PetPlace.com Dog vs. Cat: Which is Right For You? - Page 1

My Pet: FREE Tools to Care for Your Pet and Connect with Others


Over 10,000 Vet Approved Articles Search All Articles

Dog vs. Cat: Which is Right For You?

By: Alex Lieber

Read By: Pet Lovers
Email To A Friend Print
He wants a dog; she desires a cat. In his mind's eye, he longs for a doting canine to play with in the park or to accompany him on jogs. She sees herself curled up on the couch, reading a book, with a kitty snoozing in her lap.

Choosing between a dog and a cat can be difficult. In a nutshell, dogs require more time, attention and money, but as pack animals are often much more social than cats. On the other hand, cats, being more independent, are easier to care for, much neater and usually cost less.

All pets require love, attention, play time, some grooming and regular veterinary visits. How much differs between a dog and a cat. The choice comes down to what you want out of a pet and how much energy you are prepared to devote.

Where you live also plays a big role in the decision – or even makes the decision for you. Some apartments or condos have restrictions on the size or type of pet you can have. If your building doesn't permit dogs, don't break the rules and get one. The worst thing to do is to adopt a loving puppy, and then return him to the shelter.

Downsides and Upsides to Dogs

Dogs want to be involved in all aspects of your life, more so than cats. They also require more care. If you're late home from work, someone will need to walk the dog. If it's raining or snowing, the dog still needs to be walked.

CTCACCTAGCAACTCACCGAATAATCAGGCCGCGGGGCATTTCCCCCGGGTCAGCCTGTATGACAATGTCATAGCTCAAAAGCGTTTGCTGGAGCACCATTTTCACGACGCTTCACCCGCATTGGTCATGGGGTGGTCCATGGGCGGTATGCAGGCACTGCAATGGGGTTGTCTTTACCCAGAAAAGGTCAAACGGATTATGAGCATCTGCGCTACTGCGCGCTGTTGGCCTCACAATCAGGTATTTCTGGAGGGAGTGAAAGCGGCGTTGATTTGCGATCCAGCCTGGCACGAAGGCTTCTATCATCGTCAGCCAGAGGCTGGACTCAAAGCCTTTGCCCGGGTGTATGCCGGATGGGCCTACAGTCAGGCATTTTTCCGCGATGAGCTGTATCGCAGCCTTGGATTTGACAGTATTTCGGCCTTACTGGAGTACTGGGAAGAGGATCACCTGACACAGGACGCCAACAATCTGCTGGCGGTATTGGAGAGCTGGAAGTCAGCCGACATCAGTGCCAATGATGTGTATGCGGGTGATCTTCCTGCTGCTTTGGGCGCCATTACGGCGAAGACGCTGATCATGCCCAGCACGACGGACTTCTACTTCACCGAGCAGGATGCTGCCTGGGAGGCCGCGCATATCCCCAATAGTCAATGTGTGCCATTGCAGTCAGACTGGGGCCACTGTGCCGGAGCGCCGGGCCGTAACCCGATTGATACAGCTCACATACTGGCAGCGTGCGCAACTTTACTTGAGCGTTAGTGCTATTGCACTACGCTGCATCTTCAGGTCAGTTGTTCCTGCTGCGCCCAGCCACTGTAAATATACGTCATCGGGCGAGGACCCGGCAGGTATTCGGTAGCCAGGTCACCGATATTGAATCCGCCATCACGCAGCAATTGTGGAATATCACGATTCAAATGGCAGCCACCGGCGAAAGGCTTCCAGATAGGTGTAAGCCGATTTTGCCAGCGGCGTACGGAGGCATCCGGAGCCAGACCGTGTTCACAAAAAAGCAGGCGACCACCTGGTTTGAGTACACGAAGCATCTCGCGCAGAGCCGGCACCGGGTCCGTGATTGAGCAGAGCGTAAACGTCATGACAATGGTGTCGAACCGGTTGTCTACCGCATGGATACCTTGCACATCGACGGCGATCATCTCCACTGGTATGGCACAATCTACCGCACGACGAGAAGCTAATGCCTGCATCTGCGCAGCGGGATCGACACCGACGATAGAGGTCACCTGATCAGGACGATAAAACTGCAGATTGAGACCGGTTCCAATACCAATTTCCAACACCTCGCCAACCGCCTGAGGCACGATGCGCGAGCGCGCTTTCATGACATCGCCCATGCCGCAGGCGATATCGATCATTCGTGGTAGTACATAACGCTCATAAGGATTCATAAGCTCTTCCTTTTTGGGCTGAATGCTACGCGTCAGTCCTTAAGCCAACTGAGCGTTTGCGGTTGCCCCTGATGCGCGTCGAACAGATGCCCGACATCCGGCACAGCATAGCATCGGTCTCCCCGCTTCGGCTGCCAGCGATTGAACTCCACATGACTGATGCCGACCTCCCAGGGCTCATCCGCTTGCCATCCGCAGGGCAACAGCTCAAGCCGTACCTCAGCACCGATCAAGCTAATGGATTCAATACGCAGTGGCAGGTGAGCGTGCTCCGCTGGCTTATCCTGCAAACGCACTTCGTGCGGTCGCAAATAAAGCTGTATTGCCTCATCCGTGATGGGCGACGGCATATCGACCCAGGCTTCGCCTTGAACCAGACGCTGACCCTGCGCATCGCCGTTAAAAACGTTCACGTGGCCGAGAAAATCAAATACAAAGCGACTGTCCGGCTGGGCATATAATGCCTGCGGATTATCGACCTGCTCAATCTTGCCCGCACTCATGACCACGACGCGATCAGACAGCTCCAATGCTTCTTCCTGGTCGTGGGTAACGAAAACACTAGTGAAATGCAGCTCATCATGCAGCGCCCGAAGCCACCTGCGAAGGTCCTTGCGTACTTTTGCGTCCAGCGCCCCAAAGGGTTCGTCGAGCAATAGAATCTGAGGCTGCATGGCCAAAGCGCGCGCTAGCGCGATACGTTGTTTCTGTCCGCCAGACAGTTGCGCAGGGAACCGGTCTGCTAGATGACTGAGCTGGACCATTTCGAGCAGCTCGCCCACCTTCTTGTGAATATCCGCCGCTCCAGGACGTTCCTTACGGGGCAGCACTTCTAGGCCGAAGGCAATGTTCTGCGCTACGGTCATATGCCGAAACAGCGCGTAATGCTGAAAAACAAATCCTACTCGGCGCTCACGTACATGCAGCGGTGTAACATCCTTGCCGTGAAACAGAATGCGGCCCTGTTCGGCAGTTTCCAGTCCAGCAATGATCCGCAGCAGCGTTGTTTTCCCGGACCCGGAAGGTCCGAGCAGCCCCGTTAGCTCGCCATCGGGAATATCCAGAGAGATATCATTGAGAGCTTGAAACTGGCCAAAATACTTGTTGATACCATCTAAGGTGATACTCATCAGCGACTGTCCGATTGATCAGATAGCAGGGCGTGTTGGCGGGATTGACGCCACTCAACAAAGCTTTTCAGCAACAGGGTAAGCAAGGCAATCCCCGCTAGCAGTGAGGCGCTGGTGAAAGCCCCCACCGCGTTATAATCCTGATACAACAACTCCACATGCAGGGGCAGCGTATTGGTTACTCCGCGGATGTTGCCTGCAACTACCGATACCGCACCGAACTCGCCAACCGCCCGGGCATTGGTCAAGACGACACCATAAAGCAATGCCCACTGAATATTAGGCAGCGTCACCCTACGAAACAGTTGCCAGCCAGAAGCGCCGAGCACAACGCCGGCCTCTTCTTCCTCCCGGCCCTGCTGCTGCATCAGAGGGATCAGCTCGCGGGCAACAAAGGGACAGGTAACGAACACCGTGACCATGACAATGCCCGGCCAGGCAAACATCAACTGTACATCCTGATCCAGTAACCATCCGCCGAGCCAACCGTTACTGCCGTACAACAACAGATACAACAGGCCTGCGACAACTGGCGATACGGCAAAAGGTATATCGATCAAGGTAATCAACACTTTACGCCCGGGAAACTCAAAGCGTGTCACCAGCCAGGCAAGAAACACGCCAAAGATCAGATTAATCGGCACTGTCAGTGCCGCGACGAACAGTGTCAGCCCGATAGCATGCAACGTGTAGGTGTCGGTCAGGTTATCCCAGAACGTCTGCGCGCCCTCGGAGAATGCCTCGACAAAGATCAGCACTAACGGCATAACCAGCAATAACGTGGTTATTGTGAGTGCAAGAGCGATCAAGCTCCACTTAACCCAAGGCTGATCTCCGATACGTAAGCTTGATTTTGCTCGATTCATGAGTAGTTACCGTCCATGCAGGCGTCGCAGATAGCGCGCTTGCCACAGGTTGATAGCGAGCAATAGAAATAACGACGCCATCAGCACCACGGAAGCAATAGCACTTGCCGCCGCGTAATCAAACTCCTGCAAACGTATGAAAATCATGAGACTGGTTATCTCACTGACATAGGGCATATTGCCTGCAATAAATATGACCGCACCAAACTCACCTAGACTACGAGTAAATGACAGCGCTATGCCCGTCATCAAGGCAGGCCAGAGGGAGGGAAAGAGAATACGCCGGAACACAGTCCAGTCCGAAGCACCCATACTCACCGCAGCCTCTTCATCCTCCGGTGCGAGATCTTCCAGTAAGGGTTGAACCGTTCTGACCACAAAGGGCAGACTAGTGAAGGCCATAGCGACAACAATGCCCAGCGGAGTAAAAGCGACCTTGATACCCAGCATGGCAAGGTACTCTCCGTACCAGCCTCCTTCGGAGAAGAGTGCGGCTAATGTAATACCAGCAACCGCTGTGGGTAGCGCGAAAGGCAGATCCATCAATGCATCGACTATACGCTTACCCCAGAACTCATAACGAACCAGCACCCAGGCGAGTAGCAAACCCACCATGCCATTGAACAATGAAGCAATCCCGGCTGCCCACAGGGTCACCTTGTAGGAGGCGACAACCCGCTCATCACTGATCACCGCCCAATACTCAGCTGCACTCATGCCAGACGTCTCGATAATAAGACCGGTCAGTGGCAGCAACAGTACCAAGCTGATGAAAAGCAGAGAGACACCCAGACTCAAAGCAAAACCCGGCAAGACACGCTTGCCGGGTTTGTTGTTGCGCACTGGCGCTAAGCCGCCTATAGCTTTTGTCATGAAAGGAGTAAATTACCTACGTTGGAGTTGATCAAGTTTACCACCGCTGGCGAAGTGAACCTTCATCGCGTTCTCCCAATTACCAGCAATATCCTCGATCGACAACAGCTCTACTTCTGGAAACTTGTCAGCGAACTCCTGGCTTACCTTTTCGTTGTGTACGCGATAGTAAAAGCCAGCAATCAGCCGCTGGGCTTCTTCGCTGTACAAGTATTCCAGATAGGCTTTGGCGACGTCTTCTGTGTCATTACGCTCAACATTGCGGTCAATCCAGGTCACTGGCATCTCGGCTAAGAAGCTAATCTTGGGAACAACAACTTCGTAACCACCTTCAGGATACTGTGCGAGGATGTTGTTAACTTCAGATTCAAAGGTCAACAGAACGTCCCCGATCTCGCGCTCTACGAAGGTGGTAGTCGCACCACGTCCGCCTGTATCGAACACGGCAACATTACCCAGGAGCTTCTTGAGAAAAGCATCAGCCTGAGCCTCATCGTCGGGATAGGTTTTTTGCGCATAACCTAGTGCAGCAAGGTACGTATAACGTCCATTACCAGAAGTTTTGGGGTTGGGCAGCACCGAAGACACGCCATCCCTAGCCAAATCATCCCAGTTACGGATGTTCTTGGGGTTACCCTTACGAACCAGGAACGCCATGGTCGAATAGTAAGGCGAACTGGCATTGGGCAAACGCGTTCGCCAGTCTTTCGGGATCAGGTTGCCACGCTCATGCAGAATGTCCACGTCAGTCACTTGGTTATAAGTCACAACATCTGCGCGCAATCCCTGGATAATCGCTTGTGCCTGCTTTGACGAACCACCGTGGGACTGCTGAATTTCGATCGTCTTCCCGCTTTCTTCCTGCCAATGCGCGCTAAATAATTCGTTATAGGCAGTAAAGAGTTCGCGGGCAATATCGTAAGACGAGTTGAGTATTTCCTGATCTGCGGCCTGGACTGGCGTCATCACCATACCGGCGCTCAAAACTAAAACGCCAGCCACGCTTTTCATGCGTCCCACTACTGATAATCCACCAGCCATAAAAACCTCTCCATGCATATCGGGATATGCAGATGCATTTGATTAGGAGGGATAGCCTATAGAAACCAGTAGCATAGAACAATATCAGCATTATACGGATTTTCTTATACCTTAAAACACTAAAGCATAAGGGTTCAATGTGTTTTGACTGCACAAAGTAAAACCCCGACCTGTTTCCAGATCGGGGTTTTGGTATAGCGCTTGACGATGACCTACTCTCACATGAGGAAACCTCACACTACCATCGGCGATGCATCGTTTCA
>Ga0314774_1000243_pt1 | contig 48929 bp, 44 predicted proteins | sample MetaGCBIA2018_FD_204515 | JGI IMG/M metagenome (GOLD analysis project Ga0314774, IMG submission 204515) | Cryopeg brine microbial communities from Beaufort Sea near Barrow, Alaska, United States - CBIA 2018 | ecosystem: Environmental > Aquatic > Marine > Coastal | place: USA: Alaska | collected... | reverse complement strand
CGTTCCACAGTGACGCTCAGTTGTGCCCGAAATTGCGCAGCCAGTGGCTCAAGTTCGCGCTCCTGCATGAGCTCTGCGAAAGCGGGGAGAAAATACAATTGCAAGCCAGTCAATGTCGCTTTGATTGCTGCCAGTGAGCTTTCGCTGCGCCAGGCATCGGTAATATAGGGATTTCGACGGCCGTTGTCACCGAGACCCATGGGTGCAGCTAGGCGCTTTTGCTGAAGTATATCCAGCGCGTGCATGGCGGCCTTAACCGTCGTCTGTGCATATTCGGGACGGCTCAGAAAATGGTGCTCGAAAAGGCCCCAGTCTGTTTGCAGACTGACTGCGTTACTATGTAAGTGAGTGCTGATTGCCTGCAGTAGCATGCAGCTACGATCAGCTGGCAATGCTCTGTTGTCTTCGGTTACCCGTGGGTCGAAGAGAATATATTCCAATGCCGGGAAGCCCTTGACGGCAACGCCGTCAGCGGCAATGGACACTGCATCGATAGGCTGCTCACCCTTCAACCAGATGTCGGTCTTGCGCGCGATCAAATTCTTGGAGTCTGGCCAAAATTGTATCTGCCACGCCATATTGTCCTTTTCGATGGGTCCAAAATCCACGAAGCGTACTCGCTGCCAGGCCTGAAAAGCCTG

Walks should be something to look forward to. If it sounds like a chore, because you work unholy hours and generally neglect your home life, then maybe a dog isn't for you.

A dog needs to spend quality time with you as well. After all, he's waited for you to come home all day. Playing with a dog can be exhausting, especially if he's an exuberant puppy. Again, this is something you should be looking forward to all day – not a task that you want done and over with.

Vacations or business trips add to the complexity. You will need to find someone to dog sit because he will get very lonely without you. If you can't find someone to housesit, then you may have to find a good kennel. Finding the right kennel can also be time-consuming, not to mention expensive.

On the whole, dogs tend to cost more than cats. The bigger the dog, the more food he needs - and the bigger the droppings to be picked up. He also requires periodic grooming and bathing. You can do this yourself or bring him to a professional groomer, but it needs to be done because, unlike a cat, he won't do it himself.

These may sound like a lot of downsides, but dogs want to be totally involved in your life. They love every moment you spend with them. If you like taking car trips, you've got a faithful buddy who is happy to go. If you like to exercise, you'll find no other partner as committed. Their eagerness to please makes them more amenable to obeying your commands.

Dogs also perform many roles, such as watchdogs. Although they should be chosen as companions first, dogs make many people feel safer. Indeed, dogs are considered the best "house alarms" one can own.

Downsides and Upsides to Cats

Cats don't make good burglar alarms and are not likely to scare off intruders. And few cats will take to a leash unless training is begun at an early age. Cats are not pack animals, so they don't have an innate need to please you. If a cat learns a trick, it's because she wants to.